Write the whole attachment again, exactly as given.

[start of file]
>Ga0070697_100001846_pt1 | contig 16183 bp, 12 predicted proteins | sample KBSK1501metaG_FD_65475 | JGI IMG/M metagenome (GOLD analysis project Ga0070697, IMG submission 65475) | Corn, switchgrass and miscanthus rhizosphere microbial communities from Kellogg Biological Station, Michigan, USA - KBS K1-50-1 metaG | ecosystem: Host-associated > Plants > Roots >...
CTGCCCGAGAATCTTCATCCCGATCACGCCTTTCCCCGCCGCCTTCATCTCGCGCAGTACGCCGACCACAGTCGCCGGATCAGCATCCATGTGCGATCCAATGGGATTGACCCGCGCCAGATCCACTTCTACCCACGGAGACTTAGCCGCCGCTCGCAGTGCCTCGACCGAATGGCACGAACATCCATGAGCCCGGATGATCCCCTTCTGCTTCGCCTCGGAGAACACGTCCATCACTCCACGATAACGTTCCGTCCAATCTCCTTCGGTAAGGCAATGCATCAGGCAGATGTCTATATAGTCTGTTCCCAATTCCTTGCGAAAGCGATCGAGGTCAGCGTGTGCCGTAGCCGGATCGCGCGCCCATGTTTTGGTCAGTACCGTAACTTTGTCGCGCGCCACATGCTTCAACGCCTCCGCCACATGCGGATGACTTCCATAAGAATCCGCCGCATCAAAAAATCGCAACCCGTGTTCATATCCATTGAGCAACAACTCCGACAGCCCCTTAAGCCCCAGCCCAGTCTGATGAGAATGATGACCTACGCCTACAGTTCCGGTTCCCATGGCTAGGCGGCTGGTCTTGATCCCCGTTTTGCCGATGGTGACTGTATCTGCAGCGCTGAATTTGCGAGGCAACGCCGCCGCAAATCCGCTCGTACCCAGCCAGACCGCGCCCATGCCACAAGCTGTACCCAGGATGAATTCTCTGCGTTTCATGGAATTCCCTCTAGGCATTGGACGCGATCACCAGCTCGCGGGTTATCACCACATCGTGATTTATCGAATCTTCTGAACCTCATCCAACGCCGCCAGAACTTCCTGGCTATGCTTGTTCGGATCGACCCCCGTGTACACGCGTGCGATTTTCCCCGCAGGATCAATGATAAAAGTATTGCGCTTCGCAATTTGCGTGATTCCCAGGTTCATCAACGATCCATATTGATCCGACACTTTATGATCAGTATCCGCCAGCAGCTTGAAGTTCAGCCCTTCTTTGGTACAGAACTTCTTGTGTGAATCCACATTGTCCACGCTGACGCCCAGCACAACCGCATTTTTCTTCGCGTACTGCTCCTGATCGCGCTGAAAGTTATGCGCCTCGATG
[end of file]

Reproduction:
>Ga0070697_100001846_pt1 | contig 16183 bp, 12 predicted proteins | sample KBSK1501metaG_FD_65475 | JGI IMG/M metagenome (GOLD analysis project Ga0070697, IMG submission 65475) | Corn, switchgrass and miscanthus rhizosphere microbial communities from Kellogg Biological Station, Michigan, USA - KBS K1-50-1 metaG | ecosystem: Host-associated > Plants > Roots >...
CTGCCCGAGAATCTTCATCCCGATCACGCCTTTCCCCGCCGCCTTCATCTCGCGCAGTACGCCGACCACAGTCGCCGGATCAGCATCCATGTGCGATCCAATGGGATTGACCCGCGCCAGATCCACTTCTACCCACGGAGACTTAGCCGCCGCTCGCAGTGCCTCGACCGAATGGCACGAACATCCATGAGCCCGGATGATCCCCTTCTGCTTCGCCTCGGAGAACACGTCCATCACTCCACGATAACGTTCCGTCCAATCTCCTTCGGTAAGGCAATGCATCAGGCAGATGTCTATATAGTCTGTTCCCAATTCCTTGCGAAAGCGATCGAGGTCAGCGTGTGCCGTAGCCGGATCGCGCGCCCATGTTTTGGTCAGTACCGTAACTTTGTCGCGCGCCACATGCTTCAACGCCTCCGCCACATGCGGATGACTTCCATAAGAATCCGCCGCATCAAAAAATCGCAACCCGTGTTCATATCCATTGAGCAACAACTCCGACAGCCCCTTAAGCCCCAGCCCAGTCTGATGAGAATGATGACCTACGCCTACAGTTCCGGTTCCCATGGCTAGGCGGCTGGTCTTGATCCCCGTTTTGCCGATGGTGACTGTATCTGCAGCGCTGAATTTGCGAGGCAACGCCGCCGCAAATCCGCTCGTACCCAGCCAGACCGCGCCCATGCCACAAGCTGTACCCAGGATGAATTCTCTGCGTTTCATGGAATTCCCTCTAGGCATTGGACGCGATCACCAGCTCGCGGGTTATCACCACATCGTGATTTATCGAATCTTCTGAACCTCATCCAACGCCGCCAGAACTTCCTGGCTATGCTTGTTCGGATCGACCCCCGTGTACACGCGTGCGATTTTCCCCGCAGGATCAATGATAAAAGTATTGCGCTTCGCAATTTGCGTGATTCCCAGGTTCATCAACGATCCATATTGATCCGACACTTTATGATCAGTATCCGCCAGCAGCTTGAAGTTCAGCCCTTCTTTGGTACAGAACTTCTTGTGTGAATCCACATTGTCCACGCTGACGCCCAGCACAACCGCATTTTTCTTCGCGTACTGCTCCTGATCGCGCTGAAAGTTATGCGCCTCGATG